4 Credits | DAML, DPRE
ENGL 282 | American Ethnic Literature | Dr. Jesse Montaño | TR 12-1:20 PM
At the heart of the matter, Survey in Ethnic American Literature is designed to develop the “whole person” at Hope College via study in critical methodologies and scholarly approaches for understanding the diverse historical and cultural issues relating to ethnicity in the US at a time when America is becoming increasingly multicultural and at a time when as Americans we are increasingly aware of the values of multiculturalism to the social body in general and to the Hope College student in particular; thus, participants are encouraged to gain and develop skills to research, analyze, and reflect on the heritage of ethnic cultures in America with the design that such study will develop the “whole person,” or in a word, to develop a Citizen, a participant and an activist who has a view of the larger mission in life and who strives daily, both locally and globally, in the pursuit of justice and equality.
This course will introduce students to methods and approaches for understanding the diverse historical and cultural issues relating to ethnic literary production in the US. Students will explore a wide variety of primary materials, including literature, film, art, and material culture, and will build on critical reading and critical learning skills necessary for understanding US ethnic experiences. The objective of the course is to introduce students to the field of ethnic American literatures, place students within the ongoing conversations, and have students take major steps toward active engagement with those conversations. The course is designed to theoretically interact with higher division courses in the minor.
Ninety percent of this course is survey in nature, with coverage its impetus. The other fifty percent of the course will focus on methods and approaches for understanding the evolving concepts of race and ethnicity. Students will explore various themes and ideas prevalent in discussions of race and ethnicity. The objective is to make students comfortable with the conversation while at the same time allowing them to take steps toward critically understanding the concepts and ideas. What is not a major goal nor an objective is to take students to take students to a metaphorical building and have them look around outside, perhaps even look inside or touch it. If this analogy holds, and I think it does, then in this course we will examine the blueprints, explore the insides, comment on the various renovations, and discuss the relevance for such a building, whether personal, social, cultural, or national.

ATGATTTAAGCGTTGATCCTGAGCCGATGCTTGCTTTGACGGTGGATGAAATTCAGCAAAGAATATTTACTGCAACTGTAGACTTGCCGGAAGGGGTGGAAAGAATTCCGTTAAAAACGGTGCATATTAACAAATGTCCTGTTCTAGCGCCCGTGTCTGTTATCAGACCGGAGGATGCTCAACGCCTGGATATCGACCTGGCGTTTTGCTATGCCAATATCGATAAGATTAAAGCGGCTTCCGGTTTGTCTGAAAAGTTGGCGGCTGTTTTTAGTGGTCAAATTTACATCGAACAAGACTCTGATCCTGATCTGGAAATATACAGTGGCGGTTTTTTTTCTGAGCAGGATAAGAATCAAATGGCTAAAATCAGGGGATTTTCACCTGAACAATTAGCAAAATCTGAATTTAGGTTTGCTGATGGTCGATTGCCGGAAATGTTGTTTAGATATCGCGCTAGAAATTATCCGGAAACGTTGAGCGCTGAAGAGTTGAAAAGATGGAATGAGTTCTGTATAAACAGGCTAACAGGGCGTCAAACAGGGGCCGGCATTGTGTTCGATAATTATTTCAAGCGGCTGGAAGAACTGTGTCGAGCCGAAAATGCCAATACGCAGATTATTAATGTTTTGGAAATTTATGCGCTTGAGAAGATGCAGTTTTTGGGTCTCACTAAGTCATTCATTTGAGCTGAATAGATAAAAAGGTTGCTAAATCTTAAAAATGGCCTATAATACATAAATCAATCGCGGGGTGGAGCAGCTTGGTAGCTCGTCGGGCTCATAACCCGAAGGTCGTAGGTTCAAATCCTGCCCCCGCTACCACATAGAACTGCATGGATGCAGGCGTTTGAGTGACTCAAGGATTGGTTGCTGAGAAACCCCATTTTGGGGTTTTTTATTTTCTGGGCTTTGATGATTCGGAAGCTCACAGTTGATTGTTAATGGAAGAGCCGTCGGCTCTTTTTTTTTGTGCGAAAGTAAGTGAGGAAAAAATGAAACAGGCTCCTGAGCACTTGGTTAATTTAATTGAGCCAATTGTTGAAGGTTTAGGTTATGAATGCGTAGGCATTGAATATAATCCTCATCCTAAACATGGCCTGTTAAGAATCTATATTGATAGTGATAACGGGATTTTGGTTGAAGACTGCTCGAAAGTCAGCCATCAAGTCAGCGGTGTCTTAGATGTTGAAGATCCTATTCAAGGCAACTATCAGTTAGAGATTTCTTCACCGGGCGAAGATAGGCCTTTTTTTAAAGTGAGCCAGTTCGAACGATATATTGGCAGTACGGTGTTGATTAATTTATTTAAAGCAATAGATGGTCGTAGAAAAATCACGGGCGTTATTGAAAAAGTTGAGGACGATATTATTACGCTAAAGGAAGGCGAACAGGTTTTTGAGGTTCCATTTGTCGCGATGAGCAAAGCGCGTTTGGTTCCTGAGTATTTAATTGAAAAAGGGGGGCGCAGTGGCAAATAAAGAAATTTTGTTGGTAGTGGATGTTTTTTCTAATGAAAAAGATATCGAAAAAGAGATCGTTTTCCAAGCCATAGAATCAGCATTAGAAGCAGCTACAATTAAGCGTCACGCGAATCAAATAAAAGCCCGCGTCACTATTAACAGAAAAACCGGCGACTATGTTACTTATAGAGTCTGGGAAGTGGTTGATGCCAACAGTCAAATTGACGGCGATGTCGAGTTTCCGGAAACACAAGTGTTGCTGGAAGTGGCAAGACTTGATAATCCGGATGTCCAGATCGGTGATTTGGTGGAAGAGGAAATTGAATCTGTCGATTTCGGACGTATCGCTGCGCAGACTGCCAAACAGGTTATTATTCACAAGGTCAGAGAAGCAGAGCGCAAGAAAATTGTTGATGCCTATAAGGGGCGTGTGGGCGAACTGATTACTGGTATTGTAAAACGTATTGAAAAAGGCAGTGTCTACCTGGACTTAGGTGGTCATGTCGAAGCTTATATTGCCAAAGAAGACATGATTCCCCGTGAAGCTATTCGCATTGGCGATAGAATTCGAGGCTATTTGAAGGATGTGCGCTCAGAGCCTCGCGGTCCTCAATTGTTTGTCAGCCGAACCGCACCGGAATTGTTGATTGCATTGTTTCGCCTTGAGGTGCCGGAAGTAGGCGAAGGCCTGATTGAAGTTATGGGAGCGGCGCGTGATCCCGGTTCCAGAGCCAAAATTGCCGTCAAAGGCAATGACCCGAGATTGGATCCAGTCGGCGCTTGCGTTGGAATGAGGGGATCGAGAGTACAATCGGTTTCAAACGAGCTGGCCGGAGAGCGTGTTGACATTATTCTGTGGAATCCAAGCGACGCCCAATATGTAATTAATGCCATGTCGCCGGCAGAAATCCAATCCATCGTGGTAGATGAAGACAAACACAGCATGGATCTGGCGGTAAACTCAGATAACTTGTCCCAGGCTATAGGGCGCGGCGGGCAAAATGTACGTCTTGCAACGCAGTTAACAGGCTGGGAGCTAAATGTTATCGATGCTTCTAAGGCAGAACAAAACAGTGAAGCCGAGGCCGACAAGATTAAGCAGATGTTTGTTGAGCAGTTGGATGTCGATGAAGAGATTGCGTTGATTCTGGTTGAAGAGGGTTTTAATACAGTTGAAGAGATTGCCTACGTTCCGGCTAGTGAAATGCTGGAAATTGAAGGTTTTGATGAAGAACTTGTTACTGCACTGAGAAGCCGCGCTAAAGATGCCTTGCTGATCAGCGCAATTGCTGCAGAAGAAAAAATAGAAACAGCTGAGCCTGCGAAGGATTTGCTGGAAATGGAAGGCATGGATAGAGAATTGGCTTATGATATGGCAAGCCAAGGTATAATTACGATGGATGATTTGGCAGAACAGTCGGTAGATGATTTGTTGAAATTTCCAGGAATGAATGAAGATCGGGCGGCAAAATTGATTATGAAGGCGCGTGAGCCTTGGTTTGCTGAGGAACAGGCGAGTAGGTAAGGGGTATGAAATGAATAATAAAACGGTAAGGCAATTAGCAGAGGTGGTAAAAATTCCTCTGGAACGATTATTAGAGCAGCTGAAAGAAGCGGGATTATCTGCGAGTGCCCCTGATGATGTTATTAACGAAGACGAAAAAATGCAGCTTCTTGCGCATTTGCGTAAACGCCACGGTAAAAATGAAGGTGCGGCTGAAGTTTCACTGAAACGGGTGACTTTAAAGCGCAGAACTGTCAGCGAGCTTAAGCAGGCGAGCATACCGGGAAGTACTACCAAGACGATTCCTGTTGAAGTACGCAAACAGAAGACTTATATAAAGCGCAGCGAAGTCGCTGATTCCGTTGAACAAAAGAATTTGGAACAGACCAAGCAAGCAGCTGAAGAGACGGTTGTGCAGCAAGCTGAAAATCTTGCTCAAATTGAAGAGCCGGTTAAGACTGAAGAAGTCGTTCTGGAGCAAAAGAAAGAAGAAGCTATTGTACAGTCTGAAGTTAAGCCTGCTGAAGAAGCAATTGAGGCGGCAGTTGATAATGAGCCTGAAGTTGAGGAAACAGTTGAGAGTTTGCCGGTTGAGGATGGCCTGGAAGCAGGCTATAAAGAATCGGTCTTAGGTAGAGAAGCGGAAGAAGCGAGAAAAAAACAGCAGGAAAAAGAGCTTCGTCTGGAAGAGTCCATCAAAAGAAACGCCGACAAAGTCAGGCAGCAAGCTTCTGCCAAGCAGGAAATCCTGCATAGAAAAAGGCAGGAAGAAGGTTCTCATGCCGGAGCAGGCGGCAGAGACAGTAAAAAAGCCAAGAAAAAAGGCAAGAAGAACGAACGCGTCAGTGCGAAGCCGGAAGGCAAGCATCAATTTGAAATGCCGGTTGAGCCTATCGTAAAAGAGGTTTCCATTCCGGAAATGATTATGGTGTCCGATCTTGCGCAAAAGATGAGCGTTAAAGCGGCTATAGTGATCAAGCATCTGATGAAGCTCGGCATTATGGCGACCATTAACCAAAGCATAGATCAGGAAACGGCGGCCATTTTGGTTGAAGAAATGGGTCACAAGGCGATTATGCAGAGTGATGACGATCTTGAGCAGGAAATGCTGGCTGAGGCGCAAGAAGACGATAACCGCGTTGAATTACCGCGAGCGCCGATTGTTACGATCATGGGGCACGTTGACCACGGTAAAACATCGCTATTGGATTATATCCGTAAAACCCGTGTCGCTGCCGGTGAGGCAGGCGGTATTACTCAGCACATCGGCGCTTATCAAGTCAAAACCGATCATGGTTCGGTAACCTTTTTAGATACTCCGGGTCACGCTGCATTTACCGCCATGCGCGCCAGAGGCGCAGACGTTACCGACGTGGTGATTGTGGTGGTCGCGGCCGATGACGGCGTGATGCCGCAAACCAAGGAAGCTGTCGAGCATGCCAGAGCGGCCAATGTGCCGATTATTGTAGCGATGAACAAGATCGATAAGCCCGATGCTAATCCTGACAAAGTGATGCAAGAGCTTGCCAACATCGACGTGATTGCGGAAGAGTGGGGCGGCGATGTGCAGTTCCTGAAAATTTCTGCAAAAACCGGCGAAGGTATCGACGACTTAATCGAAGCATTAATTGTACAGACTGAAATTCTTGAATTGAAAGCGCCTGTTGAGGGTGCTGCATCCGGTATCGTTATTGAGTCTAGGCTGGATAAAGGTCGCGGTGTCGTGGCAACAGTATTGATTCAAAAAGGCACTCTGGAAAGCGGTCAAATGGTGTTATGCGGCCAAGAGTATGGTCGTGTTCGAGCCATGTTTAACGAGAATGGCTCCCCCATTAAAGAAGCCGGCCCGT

4 Credits | DAEL, DAML, DPST, GLD
ENGL 354 | Intermediate Creative Writing: Fiction | Dr. Susanna Childress | TR 1:30-2:50 PM
According to Flannery O’Connor, “A story is a way to say something that can’t be said any other way, and it takes every word in the story to say what the meaning is.” She also said, “I write to discover what I know.” And this, too: “You shall know the truth and the truth shall make you odd.”
So this is your chance: discover what you know by saying something that can’t be said any other way, make every word integral in the saying, and also, of course, let your weird out! We’ll closely examine—as writers who are looking to steal their secrets—short stories from contemporary literary giants in this genre. We’ll get a wide variety of styles and techniques in short fiction but also, as a bonus, helpful, hands-on commentary directly from the authors about their stories.
We’ll undertake exercises to develop your characters, push your plot lines, and make your dialogue do good and gritty work. We’ll engage in in-class critique, aka, workshop. We’ll watch a couple films which have loads to teach us about character building and the power of storytelling. Come prepared to read and to write—lots and lots of each!
So come discover what you know, and let the truth set you strange….
ENGL 360 | Modern English Grammar | Dr. Kathleen Verduin | MWF 12-12:50 PM
Is it “lie” or “lay”? “Who” or “whom”? “I” or “me”? And when is a sentence not a sentence, and what is a dangling participle, and where (on earth) should you place commas? If you’ve ever been troubled by these questions, sign up for this course. We start simply, learning to identify the seven (some say eight) parts of speech, recognizing phrases and clauses, and yes—but fear not!—diagramming sentences. We go over the conventions of usage: affect vs. effect, amount vs. number, imply vs. infer, like vs. as, and a fearsome lineup of similarly daunting verbal mysteries. But (and yes, you can—indeed, you may—begin a sentence with this word!) we also look into the history of grammar, the invention of sentence diagrams, and the cultural questions surrounding the role of grammar in contemporary society: why does grammatical correctness matter (or does it?), who decides what’s “correct,” and why (for heaven’s sake) are grammarians so often represented as crabby old ladies? By the end of the semester, you will write with increased confidence, secure in the knowledge that your prose won’t be blotched with distracting and embarrassing errors. A great course for writers, future teachers, or anyone who just wants to look good in print. Lots of support, lots of exercises, lots of encouragement: if you take this course, you ain’t gonna be sorry.